For more than five decades, the gold standard operation for gastro-esophageal reflux disease has been Nissen fundoplication. However, in some patients wrapping the gastric fundus fully around the esophagus is followed by troublesome new symptoms such as abdominal bloating, dysphagia, inability to belch and flatulence, and these problems are probably generated by an over-competent valve which results following Nissen fundoplication. To reduce the risk of these side effects, surgeons have evaluated various modifications to the Nissen procedure, including partial fundoplications in which the gastric fundus is wrapped only part way around the distal esophagus, thereby generating a more physiological gastro-esophageal valve mechanism. A partial fundoplication can be constructed using either an anterior or a posterior approach, with the lowest risk of side effects following anterior partial fundoplication variants. Long-term follow-up from randomized controlled trials demonstrate that anterior partial fundoplications are followed by a reduced risk of side effects, and the overall success rate, defined using measures of overall satisfaction with the surgical outcome, is at least as good as following Nissen fundoplication. However, there are trade-offs between the risks of recurrent reflux vs. side effects, and these balance somewhat, with differences in these risks correlating with the extent of the fundoplication constructed. This chapter describes the indications, critical technical aspects pertinent to the creation of a satisfactory anterior partial fundoplication, and outcomes.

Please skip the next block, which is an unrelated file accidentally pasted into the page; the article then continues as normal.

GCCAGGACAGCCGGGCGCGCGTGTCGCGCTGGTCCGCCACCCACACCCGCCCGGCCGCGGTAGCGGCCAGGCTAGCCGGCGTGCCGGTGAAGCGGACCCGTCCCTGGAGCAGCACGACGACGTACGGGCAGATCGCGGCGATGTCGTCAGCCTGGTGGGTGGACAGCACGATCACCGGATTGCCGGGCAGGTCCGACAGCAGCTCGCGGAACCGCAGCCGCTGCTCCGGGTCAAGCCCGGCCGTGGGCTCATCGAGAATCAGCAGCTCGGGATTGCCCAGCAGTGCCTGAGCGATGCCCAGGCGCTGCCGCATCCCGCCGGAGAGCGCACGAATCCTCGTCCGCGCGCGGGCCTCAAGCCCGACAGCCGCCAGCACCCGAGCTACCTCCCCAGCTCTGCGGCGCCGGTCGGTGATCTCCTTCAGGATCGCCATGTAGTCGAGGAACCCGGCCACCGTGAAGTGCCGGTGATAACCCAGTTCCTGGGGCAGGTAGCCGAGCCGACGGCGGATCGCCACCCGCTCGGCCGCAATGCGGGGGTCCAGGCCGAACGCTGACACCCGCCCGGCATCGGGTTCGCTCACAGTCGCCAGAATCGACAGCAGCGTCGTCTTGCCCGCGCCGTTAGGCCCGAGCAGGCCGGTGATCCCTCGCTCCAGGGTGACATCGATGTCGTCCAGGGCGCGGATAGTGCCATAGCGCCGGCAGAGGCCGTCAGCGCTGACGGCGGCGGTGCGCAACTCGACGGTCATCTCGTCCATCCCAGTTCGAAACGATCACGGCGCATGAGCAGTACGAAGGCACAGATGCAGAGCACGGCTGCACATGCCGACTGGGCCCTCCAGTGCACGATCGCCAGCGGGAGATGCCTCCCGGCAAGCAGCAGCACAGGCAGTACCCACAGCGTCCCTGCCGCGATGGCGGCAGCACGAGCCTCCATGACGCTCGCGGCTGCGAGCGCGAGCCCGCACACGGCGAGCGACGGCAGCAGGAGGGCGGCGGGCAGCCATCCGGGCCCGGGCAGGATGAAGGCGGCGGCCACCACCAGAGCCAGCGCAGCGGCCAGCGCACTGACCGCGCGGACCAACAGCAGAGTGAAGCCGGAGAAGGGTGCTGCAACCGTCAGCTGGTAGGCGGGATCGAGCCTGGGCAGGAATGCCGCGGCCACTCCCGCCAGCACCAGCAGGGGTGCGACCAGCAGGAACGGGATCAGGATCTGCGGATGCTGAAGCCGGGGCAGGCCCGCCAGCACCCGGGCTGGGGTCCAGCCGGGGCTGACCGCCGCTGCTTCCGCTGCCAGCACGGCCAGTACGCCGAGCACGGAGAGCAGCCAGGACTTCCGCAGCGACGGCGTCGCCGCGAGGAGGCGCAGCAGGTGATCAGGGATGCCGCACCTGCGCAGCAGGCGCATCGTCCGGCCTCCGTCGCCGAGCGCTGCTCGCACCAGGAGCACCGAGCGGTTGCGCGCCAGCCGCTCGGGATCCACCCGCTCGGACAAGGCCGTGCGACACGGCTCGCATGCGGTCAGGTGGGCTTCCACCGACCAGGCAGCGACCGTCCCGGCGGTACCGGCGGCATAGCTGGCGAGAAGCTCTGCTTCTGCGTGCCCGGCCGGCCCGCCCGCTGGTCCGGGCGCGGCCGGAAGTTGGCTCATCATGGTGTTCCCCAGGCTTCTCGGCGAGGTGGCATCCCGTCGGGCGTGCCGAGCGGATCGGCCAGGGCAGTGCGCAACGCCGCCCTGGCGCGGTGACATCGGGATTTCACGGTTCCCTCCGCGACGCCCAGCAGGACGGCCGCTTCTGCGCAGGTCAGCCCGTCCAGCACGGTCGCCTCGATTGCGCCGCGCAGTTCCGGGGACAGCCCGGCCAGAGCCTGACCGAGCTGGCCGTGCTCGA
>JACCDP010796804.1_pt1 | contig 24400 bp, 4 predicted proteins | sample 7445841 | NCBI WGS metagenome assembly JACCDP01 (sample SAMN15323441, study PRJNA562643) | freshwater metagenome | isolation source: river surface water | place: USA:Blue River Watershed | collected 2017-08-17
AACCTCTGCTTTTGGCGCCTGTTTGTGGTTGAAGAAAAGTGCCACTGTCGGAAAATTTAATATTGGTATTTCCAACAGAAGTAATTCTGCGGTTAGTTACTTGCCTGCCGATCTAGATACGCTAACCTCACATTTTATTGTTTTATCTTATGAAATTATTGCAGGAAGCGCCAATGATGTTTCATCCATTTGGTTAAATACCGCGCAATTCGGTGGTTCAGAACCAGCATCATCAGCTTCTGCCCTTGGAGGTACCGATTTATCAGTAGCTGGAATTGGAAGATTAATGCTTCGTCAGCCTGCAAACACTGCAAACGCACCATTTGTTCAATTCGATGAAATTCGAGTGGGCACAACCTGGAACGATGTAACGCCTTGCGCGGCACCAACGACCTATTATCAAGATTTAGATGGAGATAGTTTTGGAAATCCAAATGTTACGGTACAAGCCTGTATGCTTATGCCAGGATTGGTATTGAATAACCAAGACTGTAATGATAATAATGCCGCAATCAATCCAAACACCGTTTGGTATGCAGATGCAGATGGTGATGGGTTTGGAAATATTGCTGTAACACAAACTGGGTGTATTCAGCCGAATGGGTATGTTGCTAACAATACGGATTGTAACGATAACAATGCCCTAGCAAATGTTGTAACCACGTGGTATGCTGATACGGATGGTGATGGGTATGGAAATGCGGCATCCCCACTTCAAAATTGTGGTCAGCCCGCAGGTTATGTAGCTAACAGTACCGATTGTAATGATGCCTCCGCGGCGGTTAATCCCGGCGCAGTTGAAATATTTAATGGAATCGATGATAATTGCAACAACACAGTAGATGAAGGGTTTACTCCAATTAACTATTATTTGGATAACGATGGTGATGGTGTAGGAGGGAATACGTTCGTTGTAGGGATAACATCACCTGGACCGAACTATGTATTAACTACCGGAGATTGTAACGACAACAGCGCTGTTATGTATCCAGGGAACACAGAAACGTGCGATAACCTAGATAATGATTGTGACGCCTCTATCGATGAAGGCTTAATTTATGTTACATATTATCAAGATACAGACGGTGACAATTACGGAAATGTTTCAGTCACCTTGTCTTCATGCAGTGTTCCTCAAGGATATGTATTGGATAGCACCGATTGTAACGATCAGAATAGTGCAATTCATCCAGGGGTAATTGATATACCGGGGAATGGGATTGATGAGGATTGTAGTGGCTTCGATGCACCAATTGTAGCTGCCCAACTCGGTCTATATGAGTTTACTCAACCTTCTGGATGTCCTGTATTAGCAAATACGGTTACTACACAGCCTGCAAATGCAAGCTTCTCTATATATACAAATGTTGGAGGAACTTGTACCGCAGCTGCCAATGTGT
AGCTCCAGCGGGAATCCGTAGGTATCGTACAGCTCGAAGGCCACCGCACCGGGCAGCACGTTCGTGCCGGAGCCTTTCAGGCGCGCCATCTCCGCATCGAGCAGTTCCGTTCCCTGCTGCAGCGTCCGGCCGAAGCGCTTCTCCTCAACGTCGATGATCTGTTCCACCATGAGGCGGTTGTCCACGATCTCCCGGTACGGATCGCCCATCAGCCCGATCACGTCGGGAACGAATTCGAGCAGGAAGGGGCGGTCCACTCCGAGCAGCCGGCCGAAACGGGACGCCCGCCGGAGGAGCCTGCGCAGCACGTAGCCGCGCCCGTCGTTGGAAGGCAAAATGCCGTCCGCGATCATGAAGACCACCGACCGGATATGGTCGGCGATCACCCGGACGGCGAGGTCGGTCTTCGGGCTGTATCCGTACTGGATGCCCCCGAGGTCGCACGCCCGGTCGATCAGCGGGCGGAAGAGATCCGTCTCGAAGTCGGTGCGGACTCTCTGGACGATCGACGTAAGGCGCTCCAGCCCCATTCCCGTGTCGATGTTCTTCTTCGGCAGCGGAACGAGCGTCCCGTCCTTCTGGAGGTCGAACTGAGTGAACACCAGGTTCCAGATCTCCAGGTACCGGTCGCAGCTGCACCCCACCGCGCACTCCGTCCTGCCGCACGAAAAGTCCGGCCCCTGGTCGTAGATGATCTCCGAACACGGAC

|Title of host publication||Fundoplication Surgery: A Clinical Guide to Optimizing Results|
|Number of pages||13|
|Publication status||Published - 2016|
- Gastro-esophageal reflux